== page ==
Officials were warned about hardline Muslims allegedly trying to take over a Birmingham school in a ‘Trojan Horse’-style plot in 2008
Whistleblower says he went to authorities about issue six years ago
He told council that headteacher’s life was being made a nightmare
Radical governors were ‘demanding prayer breaks and religious assemblies’
Latest claims that local education bosses knew of problem years ago
Around 20 schools are currently being investigated by Ofsted and police
By RICHARD SPILLETT
2 June 2014
Education chiefs were warned about an alleged bid by Muslim hardliners to take over a Birmingham school six years ago, it was claimed today.
Police, the Government and school inspectors Ofsted are investigating alleged attempts by radicals to seize control of schools in the city after claims of a ‘Trojan Horse’ plot emerged earlier this year.
In the latest claims that city education bosses ignored the problem, whistleblower Keith Townsend has revealed he went to officials about the issue in 2008.
Mr Townsend, a prospective school governor, said he told Birmingham City Council that a small group were putting the headteacher under huge pressure.
He said at least three of the governors demanded religious assemblies and regular time out of class for worship as the non-Muslim headteacher’s life was turned into a nightmare.
He told BBC Radio 4’s Today programme: ‘The governing body was largely Muslim and most of the governors had been in place for several years. They were intelligent, they were active within the school and they were working alongside the head and the leadership team in a normal manner.
THE TROJAN HORSE PLOT – BATTLE FOR THE BOARD OF GOVERNORS
A letter detailing the plan known as ‘Operation Trojan Horse’ emerged in March, claiming responsibility for leadership changes at four schools; Adderley Primary, Saltley School, Park View School and Regents Park Community Primary School.
Around 20 schools in Birmingham have since faced allegations that Muslims in senior positions have segregated boys and girls in classrooms, refused to teach sex education and have forced some female students to wear head scarfs.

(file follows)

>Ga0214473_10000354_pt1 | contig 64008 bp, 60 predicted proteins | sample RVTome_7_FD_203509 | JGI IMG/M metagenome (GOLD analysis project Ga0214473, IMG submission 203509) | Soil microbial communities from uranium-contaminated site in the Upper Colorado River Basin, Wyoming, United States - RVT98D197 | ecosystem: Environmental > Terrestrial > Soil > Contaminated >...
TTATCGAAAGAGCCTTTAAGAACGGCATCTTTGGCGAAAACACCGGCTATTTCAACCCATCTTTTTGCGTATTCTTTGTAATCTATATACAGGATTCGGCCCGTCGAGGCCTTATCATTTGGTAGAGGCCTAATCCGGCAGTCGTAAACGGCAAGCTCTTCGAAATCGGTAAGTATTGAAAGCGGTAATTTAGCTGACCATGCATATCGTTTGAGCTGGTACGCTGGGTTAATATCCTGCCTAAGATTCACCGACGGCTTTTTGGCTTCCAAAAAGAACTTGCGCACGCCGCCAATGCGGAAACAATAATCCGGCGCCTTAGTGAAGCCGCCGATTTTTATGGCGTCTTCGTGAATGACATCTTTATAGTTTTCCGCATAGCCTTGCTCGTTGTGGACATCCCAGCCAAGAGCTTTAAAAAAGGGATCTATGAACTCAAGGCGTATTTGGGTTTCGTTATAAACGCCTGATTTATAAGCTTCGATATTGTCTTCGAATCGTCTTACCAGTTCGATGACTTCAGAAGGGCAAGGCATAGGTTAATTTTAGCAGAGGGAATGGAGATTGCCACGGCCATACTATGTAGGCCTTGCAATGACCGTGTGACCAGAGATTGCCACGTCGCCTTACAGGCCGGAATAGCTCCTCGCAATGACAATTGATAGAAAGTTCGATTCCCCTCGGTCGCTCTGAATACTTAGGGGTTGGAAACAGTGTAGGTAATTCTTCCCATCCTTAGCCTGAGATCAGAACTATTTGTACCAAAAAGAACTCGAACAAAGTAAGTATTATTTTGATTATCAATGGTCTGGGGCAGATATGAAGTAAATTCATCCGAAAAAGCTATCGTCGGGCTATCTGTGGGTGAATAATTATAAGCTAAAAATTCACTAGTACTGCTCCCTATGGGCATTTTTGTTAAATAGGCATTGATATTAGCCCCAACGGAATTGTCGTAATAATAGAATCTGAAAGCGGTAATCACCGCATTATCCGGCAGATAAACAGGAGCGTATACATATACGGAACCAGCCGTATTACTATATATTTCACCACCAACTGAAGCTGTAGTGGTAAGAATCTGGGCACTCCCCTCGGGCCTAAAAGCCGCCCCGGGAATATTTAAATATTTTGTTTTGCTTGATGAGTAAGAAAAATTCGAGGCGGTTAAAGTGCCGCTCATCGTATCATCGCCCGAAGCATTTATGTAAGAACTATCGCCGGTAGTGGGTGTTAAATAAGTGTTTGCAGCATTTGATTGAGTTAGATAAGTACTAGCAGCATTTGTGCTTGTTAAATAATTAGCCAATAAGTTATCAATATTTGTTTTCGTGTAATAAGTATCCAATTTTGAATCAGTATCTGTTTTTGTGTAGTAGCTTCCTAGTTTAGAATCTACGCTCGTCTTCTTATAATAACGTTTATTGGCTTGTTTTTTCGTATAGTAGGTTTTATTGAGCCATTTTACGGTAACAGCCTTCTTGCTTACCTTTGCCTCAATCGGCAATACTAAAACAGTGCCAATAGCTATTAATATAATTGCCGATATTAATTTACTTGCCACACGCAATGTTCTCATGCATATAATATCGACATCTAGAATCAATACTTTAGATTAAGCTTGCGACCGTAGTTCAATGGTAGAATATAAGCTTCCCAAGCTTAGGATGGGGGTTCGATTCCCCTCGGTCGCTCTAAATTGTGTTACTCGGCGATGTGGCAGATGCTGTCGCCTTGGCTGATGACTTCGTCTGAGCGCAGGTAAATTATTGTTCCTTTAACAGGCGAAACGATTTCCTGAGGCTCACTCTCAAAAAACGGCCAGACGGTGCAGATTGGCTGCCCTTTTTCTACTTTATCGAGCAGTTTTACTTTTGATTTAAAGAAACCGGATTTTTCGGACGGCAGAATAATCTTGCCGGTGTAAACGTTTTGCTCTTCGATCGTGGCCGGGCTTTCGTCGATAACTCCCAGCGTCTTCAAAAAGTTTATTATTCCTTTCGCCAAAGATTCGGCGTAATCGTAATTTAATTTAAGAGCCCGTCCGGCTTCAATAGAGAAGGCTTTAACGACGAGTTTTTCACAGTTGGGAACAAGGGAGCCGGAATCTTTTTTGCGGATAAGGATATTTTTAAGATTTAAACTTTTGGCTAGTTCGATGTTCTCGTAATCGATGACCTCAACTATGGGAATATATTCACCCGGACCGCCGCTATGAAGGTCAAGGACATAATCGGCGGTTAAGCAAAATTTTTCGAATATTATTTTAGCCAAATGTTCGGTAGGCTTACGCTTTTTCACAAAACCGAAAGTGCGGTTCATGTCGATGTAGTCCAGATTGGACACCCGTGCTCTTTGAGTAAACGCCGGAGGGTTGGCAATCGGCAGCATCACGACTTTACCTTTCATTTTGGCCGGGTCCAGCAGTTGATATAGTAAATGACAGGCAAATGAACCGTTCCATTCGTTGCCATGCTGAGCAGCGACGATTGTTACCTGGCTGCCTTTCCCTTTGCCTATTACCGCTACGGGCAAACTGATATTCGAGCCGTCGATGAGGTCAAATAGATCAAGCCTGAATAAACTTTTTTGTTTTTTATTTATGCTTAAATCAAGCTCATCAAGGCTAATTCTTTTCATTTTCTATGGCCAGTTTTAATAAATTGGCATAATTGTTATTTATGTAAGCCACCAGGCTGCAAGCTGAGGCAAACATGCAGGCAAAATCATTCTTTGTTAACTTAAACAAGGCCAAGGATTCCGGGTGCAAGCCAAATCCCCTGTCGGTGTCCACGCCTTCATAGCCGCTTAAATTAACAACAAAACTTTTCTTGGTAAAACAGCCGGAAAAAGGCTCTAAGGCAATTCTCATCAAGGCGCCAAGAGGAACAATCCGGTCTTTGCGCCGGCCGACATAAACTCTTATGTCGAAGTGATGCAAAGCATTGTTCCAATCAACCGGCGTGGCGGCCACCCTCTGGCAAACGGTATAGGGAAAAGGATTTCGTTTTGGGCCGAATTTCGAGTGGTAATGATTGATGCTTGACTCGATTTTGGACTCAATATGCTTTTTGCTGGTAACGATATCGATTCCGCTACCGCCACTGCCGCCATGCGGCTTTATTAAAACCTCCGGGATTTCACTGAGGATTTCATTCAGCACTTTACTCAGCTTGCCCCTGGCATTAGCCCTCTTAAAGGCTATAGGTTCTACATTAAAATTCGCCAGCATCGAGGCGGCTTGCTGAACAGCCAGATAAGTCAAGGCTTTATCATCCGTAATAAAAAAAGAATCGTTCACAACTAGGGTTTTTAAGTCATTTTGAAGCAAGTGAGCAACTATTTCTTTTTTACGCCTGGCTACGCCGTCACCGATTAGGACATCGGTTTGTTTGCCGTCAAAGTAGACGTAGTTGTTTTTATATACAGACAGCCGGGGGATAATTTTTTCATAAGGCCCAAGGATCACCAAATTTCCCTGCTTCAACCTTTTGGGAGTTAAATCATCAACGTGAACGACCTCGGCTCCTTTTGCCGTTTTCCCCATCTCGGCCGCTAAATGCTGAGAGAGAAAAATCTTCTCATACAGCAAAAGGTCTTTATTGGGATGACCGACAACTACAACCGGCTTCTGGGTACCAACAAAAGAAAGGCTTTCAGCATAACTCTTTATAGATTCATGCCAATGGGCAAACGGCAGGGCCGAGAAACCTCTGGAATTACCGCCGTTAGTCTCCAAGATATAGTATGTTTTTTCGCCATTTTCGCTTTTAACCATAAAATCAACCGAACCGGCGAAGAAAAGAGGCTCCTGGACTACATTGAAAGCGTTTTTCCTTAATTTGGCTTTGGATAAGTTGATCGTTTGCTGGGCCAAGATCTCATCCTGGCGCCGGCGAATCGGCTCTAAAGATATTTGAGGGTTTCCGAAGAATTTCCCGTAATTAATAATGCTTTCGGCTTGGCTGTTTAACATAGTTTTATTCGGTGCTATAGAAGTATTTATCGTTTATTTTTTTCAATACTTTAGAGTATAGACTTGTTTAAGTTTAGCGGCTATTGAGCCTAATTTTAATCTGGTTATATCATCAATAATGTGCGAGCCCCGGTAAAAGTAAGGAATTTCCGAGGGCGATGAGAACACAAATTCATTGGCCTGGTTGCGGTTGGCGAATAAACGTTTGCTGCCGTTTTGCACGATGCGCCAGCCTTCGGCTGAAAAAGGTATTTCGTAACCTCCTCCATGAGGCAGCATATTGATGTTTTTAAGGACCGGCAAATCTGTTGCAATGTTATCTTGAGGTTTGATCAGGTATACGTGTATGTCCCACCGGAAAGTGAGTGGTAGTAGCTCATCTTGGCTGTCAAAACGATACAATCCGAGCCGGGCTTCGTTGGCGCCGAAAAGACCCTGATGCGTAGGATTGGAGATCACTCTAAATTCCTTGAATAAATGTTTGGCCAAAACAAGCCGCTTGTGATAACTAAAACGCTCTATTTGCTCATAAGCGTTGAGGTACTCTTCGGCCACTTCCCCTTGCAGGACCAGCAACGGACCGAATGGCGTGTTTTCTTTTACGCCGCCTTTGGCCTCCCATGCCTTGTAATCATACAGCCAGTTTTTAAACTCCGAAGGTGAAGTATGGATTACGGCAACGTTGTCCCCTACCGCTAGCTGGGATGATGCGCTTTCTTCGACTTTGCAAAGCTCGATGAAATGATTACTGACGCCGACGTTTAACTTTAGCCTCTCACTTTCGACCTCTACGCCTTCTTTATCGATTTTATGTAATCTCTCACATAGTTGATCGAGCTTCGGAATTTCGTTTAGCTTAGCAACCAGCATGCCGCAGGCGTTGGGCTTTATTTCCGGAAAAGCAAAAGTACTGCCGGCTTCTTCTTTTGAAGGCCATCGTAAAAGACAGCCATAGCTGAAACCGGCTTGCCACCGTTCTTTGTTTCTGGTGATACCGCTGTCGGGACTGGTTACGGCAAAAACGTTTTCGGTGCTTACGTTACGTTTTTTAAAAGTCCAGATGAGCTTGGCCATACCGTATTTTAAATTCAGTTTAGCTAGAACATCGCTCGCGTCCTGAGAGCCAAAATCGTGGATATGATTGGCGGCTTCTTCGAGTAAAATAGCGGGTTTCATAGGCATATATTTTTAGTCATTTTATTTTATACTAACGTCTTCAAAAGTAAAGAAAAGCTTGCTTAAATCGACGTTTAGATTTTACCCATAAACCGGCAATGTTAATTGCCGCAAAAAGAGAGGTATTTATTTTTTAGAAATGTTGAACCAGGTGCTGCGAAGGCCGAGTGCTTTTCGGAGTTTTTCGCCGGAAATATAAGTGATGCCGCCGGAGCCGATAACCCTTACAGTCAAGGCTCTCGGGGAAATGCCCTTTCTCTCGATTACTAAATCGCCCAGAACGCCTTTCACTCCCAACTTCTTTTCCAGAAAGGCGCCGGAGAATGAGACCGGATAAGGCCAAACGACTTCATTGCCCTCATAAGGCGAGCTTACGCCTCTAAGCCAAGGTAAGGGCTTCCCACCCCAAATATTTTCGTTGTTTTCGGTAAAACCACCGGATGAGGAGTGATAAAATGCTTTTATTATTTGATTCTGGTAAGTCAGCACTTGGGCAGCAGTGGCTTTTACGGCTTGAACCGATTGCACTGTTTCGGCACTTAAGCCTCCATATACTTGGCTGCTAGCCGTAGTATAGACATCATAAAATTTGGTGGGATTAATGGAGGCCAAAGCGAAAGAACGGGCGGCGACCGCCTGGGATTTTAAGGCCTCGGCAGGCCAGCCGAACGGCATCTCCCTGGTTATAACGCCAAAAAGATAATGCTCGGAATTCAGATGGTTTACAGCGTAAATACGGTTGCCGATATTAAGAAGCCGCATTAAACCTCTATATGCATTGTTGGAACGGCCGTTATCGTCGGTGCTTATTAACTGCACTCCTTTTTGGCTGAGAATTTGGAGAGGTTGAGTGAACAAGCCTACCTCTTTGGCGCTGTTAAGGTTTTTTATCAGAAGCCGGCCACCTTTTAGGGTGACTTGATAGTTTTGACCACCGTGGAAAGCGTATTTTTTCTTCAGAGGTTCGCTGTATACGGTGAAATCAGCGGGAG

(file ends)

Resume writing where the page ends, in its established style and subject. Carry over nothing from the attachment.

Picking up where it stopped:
As a result, six schools are understood to have been placed in special measures after they received damning reports into how they are run.
It was reported yesterday that Ofsted chief Sir Michael Wilshaw will claim children are being denied a ’rounded education’ when the schools’ inspection reports are published later this week.
The National Association of Head Teachers has said it has ‘serious concerns’ about attempts to ‘alter the character’ of schools – warning the ‘plot’ was spreading across the country.
‘Then two or three new governors were appointed and things started to change.
‘Many demands were made that were simply impossible to meet and it began to appear as though there was some sort of organised attempt to undermine the management of the school.’
Mr Townsend said the small group appeared to have been ‘infiltrated’ into the school’s governing body.
He added: ‘The headteacher was put under very considerable pressure to provide endless reams of statistics which became meaningless to the point where it would have been impossible to continue the day-to-day running of the school had he complied with each and every request.
‘I wrote to a senior member of the education department at Birmingham City Council expressing my concerns.
‘I received what I can only describe as a dismissive reply. It was obvious that my concerns, and those of others who I know had contacted the city council, were just being dismissed. They either didn’t believe them or chose not to believe them.’
The claims emerged after Tim Boyes, head of Queensbridge School in the city, revealed he also cautioned the Department for Education (DfE) in 2010 about governors with a ‘disproportionate impact’ wanting to replace one city head with a Muslim.
He described a ‘bloodless coup’ at one Birmingham school and ‘an alliance to destabilise the head’ at another – three years before a letter alleging the plot was sent to the council.
Inquiries into the claims have been launched by several bodies, including West Midlands Police, the Department of Education and Ofsted.
Birmingham City Council have yet to confirm whether it received letters from Mr Townsend, but Labour MP Steve McCabe said he remembers having a conversation with the would-be governor in 2008 and taking the concerns to an assistant director at the city council.